Kansas Abortion Doctor Slain at Church
By Scott Butterworth
Washington Post Staff Writer
Sunday, May 31, 2009 4:58 PM
George Tiller, perhaps the most prominent of the handful of doctors in the United States who perform late-term abortions, was shot and killed at his Wichita, Kan., church this morning, his lawyer said.
Police arrested a suspect in the slaying several hours later, the Wichita Eagle reported.
Tiller was shot as he served as an usher during Sunday morning services at Reformation Lutheran Church, Dan Monnat told reporters in Wichita. The gunman drove away in a 1993 blue Ford Taurus, authorities said.
Several law enforcement agencies, including the FBI and the Kansas Bureau of Investigation, were called in to help with the case, said Wichita police Capt. Brent Allred.
About four hours after the shooting, police reportedly stopped a vehicle matching that description about 160 miles from Wichita, the Eagle reported. The vehicle is registered to an owner in a Kansas City suburb.
Tiller was one of the few doctors willing to abort fetuses after the 26th week of gestation, when they are potentially able to survive outside the womb.
That made his Wichita clinic a frequent target of anti-abortion protests over the last two decades. It was heavily damaged in 1986 by a pipe bomb. No suspect was ever arrested in the case. Anti-abortion protesters with the organization Operation Rescue blockaded Tiller's clinic during the summer of 1991; 2,700 arrests resulted.
Tiller's picture was plastered on "wanted" posters distributed by abortion opponents, and in August 1993, he was shot as he drove away from his clinic. The assailant, a woman from Oregon, asked reporters after her arrest, "Did I get him," adding later to a police officer, "If ever there was a justifiable homicide, this was it."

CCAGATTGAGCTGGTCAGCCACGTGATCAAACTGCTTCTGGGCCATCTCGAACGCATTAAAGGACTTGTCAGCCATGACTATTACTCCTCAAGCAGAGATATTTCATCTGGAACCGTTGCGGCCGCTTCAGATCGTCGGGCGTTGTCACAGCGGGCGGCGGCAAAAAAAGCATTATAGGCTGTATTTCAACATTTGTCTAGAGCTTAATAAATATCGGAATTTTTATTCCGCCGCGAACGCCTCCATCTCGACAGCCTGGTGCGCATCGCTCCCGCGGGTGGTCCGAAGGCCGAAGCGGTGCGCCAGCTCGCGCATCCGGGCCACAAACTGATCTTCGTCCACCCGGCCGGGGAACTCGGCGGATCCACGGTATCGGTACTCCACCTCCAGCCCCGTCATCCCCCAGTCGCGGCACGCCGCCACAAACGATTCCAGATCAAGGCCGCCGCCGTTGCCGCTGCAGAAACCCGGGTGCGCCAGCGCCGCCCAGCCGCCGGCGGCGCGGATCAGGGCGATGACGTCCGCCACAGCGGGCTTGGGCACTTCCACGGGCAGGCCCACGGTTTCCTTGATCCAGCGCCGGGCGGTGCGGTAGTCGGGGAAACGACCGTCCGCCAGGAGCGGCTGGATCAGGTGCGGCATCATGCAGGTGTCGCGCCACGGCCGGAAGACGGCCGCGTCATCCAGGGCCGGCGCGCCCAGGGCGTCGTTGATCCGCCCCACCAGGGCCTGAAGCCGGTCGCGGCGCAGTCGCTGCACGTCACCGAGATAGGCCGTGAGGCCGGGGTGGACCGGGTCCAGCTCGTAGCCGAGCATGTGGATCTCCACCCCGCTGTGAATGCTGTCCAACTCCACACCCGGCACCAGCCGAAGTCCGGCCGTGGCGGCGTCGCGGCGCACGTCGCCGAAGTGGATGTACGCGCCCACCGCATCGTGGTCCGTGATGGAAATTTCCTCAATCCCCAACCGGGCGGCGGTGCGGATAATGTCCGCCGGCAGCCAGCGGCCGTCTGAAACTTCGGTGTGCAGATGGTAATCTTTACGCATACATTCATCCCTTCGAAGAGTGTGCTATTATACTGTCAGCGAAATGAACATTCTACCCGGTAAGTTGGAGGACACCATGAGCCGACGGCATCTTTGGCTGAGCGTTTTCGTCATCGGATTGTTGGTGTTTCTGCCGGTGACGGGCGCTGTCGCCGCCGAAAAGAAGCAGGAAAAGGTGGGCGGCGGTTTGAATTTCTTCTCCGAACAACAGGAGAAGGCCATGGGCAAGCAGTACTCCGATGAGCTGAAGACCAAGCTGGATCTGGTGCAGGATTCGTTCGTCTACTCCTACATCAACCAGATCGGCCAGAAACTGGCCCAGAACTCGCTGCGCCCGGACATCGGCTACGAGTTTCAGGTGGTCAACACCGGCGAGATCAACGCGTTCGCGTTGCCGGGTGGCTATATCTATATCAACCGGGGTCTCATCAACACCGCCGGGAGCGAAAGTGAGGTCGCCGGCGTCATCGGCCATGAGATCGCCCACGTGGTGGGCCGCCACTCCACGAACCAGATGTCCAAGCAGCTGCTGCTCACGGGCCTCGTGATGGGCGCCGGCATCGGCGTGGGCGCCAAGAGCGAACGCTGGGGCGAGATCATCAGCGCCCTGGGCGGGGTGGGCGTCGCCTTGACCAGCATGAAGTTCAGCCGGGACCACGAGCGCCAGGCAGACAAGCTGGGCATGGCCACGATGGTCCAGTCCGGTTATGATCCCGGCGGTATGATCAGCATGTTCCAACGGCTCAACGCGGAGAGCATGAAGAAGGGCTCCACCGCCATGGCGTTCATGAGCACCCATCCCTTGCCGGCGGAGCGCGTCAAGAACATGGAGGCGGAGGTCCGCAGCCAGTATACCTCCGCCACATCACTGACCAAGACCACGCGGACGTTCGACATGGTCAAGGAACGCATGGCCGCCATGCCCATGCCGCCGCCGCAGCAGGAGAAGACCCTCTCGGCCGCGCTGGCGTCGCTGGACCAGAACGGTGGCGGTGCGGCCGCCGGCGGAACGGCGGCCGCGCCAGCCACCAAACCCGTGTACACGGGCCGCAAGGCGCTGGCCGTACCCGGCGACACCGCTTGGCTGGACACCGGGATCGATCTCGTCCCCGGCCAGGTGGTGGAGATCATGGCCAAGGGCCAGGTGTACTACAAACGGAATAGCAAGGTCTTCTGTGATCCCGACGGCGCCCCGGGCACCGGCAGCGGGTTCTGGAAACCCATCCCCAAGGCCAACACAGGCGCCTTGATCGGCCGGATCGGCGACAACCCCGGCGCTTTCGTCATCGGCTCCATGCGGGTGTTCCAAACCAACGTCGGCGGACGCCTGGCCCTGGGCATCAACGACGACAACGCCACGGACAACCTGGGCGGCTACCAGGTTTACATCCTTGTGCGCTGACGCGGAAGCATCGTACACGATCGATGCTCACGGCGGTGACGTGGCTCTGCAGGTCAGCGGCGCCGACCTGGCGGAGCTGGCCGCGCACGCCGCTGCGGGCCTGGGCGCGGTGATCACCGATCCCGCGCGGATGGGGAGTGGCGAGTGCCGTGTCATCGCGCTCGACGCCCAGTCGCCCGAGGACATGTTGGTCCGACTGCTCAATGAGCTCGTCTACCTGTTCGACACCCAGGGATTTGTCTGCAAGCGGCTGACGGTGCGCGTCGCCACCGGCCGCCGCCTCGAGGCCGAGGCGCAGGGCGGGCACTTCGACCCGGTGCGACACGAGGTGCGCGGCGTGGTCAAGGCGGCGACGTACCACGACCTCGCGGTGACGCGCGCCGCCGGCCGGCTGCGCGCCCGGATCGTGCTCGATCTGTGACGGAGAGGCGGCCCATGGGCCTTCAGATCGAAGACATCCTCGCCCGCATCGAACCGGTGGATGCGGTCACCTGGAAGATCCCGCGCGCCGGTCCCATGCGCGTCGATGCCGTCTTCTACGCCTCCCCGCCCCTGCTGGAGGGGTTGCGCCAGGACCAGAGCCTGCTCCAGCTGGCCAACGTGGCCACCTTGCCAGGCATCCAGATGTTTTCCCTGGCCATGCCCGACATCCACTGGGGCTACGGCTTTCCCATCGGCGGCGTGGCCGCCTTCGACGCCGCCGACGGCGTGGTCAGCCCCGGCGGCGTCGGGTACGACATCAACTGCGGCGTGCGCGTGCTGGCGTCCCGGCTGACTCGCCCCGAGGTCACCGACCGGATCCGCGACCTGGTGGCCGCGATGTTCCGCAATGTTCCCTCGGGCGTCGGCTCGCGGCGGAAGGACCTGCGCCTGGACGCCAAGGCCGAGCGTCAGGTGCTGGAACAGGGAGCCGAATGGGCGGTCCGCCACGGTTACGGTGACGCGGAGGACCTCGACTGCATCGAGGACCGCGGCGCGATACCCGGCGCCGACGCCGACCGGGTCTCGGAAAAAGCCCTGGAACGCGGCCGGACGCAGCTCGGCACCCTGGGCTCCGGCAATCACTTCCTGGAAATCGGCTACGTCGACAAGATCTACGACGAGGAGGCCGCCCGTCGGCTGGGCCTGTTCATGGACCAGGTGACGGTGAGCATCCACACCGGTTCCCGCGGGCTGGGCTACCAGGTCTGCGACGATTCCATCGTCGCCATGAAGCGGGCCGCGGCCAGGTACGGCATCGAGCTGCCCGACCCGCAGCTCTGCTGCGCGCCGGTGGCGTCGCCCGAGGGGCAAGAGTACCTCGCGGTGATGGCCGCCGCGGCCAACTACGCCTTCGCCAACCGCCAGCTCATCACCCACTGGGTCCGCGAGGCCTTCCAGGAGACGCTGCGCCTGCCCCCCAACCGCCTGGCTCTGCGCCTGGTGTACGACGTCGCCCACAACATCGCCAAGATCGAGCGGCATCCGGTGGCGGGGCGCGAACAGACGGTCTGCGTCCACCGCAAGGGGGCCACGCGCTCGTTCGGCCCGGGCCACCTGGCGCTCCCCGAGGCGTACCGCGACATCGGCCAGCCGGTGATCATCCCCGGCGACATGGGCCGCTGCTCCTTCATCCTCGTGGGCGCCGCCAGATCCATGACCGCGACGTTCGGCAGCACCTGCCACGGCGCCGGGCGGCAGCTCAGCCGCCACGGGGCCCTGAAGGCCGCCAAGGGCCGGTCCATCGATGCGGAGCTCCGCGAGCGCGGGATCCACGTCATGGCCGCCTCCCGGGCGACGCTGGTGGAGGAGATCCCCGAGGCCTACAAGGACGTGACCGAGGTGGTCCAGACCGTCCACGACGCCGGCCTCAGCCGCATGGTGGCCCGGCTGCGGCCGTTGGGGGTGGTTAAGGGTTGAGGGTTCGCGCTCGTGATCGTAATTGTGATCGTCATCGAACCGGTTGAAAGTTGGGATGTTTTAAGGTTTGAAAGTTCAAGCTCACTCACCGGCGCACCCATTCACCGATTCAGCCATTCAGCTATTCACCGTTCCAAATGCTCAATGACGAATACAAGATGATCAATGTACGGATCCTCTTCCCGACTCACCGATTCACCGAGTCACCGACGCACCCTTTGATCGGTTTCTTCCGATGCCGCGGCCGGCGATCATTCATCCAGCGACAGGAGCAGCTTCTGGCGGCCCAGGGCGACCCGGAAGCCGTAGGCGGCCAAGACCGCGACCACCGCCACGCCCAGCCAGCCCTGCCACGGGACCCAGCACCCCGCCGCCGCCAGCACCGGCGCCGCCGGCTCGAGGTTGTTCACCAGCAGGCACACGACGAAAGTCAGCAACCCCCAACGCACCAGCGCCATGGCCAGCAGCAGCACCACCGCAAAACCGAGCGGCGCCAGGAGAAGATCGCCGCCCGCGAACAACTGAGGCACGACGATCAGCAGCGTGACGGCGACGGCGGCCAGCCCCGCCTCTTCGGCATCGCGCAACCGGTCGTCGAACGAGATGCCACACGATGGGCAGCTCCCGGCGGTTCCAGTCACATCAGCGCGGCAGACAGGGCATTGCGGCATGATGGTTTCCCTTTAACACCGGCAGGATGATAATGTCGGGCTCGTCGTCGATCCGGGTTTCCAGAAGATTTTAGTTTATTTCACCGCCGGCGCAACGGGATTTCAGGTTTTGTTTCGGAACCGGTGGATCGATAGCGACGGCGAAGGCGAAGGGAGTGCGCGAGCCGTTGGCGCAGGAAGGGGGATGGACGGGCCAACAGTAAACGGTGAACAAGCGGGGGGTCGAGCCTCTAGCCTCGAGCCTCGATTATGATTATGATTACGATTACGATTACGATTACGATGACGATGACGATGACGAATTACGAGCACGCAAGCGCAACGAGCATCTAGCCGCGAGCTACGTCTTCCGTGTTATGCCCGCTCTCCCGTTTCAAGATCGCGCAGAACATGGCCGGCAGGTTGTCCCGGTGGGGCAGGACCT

Tiller was wounded in both arms, but he returned to work the very next day. His assailant was sentenced to 10 years in prison.
In the aftermath of the shooting, Tiller received protection from the U.S. Marshals Service for more than two years.
Monnat said that Tiller had asked federal prosecutors to step up investigations of vandalism and other threats against the clinic out of fear that the incidents were increasing and that Tiller's safety was in jeopardy.
In early May, Tiller had asked the FBI to investigate vandalism at his clinic, including cut wires to surveillance cameras and damage to the roof that sent rainwater pouring into the building.
The Rev. Frank Pavone, the national director of the anti-abortion organization Priests for Life, said that he was "saddened" by the news of Tiller's slaying. But Randall Terry, founder of Operation Rescue, called Tiller "a mass murderer. We grieve for him that he did not have time to properly prepare his soul to face God."
Leaders of the anti-abortion movement announced a news conference for 10 a.m. Monday in front of the U.S. Supreme Court, to discuss Tiller's death.
The National Organization of Women called for a day of mourning Monday, urging people to wear white armbands in memory of Tiller and "as a visible expression of determination" to keeping abortion safe and legal.
"Bringing the killers to justice is not enough," said NOW president Kim Gandy, who demanded that "the Justice Department and the Department of Homeland Security . . . root out and prosecute as domestic terrorists and violent racketeers" those who target abortion providers.
The president of the Planned Parenthood Federation of America, Cecile Richards, called Tiller "an integral part of our community," adding that his death "is an enormous loss for . . . women and their families across America."
In 2006, Tiller faced criminal charges in connection with his practice. State Attorney General Phill Kline, a vocal abortion opponent, filed the charges, accusing him of performing 15 illegal late-term abortions on patients ages 10 to 22. But the charges were swiftly dismissed by a judge, who ruled that Kline had overstepped his authority.
Kansas Abortion Doctor Slain at Church